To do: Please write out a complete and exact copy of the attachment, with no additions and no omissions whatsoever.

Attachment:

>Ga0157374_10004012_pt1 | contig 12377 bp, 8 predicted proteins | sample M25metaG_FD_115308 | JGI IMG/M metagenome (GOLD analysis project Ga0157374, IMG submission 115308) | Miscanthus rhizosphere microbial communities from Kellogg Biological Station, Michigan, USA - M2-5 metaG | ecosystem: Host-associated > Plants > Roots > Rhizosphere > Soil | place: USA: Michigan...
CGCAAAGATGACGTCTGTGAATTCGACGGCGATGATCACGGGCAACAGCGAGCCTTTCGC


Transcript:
>Ga0157374_10004012_pt1 | contig 12377 bp, 8 predicted proteins | sample M25metaG_FD_115308 | JGI IMG/M metagenome (GOLD analysis project Ga0157374, IMG submission 115308) | Miscanthus rhizosphere microbial communities from Kellogg Biological Station, Michigan, USA - M2-5 metaG | ecosystem: Host-associated > Plants > Roots > Rhizosphere > Soil | place: USA: Michigan...
CGCAAAGATGACGTCTGTGAATTCGACGGCGATGATCACGGGCAACAGCGAGCCTTTCGC